School Administrators: Getting Them Onboard Is Key to Change for LGBTQ Students

We at QuERI are often asked what we would change in order to make schools more supportive for LGBTQ students and families. That list, frankly, is really long. Changing schools is not an easy thing and there is no magic program or quick fix. But it is important to not be overwhelmed by the task and to find a place to start -- a place that will actually have an impact. Increasingly, we are thinking that place is with school leadership. Principals substantially influence the impact of social justice initiatives in their schools and the extent to which faculty and staff feel they can participate in advocacy for sexual minority and gender non-conforming students. School leaders who provide consistent, visible, and vocal support for institutional change around diversity communicate the message that supporting LGBTQ students is the responsibility of everyone in the school community, not just those who volunteer to take on this work or who are known to be LGBTQ themselves. However, these pro-active leaders are few and far between.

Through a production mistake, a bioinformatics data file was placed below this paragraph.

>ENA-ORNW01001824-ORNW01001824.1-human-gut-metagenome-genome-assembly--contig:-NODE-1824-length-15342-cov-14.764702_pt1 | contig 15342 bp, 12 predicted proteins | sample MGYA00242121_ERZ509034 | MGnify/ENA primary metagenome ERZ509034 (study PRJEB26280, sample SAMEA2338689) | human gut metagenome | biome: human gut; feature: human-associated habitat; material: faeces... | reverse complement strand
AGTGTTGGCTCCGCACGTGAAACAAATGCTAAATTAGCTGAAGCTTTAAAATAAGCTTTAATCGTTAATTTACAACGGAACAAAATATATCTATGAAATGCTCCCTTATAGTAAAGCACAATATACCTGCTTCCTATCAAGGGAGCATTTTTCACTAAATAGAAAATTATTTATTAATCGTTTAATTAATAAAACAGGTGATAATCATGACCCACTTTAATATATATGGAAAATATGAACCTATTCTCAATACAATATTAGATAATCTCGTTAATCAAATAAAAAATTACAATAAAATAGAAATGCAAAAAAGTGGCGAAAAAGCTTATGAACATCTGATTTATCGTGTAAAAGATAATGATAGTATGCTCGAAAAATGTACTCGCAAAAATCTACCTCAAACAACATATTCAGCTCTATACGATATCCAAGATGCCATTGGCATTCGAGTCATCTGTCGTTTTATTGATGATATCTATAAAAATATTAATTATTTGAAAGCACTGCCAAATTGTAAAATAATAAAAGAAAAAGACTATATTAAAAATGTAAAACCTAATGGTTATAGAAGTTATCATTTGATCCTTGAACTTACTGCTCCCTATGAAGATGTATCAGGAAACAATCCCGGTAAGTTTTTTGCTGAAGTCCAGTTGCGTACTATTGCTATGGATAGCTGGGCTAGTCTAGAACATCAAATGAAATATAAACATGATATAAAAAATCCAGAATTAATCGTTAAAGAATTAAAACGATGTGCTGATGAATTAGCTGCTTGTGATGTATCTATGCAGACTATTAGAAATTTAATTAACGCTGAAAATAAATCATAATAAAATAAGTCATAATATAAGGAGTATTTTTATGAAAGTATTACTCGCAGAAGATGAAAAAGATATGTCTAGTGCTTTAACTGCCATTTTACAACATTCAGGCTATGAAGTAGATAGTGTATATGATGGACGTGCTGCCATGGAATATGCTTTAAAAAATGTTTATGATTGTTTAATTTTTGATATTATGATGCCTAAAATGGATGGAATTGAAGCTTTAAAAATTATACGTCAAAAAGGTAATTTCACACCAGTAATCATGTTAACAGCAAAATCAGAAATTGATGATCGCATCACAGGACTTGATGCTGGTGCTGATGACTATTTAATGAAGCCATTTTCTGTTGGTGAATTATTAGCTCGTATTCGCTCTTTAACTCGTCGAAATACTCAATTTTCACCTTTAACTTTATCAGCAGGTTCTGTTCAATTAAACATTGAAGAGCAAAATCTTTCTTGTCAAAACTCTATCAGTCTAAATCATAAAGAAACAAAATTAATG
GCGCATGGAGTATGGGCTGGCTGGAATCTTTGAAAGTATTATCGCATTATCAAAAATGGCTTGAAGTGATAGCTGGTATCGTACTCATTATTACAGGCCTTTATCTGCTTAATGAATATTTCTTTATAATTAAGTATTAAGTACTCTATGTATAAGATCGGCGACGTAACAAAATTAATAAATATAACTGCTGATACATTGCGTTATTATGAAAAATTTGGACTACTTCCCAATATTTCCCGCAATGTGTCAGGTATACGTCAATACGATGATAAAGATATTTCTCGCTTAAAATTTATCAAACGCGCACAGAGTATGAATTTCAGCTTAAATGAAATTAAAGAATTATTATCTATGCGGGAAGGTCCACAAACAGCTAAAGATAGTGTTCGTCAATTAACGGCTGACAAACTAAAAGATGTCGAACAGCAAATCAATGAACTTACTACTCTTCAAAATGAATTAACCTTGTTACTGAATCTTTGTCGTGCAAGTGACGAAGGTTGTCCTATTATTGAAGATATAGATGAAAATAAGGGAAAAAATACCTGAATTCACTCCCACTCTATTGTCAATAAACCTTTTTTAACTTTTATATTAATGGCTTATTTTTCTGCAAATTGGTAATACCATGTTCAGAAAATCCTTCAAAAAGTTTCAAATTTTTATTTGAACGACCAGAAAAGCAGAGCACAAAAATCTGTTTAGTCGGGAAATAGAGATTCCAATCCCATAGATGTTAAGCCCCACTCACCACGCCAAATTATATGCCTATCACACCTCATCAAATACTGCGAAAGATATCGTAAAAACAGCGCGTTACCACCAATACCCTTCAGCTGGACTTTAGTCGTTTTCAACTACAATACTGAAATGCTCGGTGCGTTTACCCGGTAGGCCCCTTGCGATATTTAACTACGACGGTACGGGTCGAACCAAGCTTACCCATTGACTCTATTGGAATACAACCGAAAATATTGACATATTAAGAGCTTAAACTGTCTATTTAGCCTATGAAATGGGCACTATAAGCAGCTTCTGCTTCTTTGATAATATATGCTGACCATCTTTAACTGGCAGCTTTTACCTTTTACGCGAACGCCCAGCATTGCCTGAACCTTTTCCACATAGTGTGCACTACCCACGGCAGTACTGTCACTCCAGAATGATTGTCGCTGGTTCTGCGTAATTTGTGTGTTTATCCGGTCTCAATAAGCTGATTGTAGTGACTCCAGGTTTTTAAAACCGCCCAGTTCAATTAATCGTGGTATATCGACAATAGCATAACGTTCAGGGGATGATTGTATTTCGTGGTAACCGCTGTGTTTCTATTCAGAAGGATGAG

Educational leaders rarely receive any formal training in their preparation programs on the experiences of LGBTQ students, and there is, unfortunately, a good deal of research documenting "the complacency and even participation" of school administrators in the "verbal and physical harassment" of sexual minority and gender non-conforming students. Ally teachers who want to act on behalf of LGBTQ youth often consider their administrators to be a key barrier to their advocacy. In our own research at QuERI, we hear this over and over again. Additionally, administrators tend to not see LGBTQ issues as related to curriculum, instructional methods, classroom management, or student success, so they often feel that addressing these issues is unimportant or "extra" rather than essential. What usually gets administrator attention is "risk": Risk to students' physical safety, to school reputation, to funding, and of lawsuits. Once they feel the threat in one of these risk areas, they jump to frantic risk reduction/management strategies.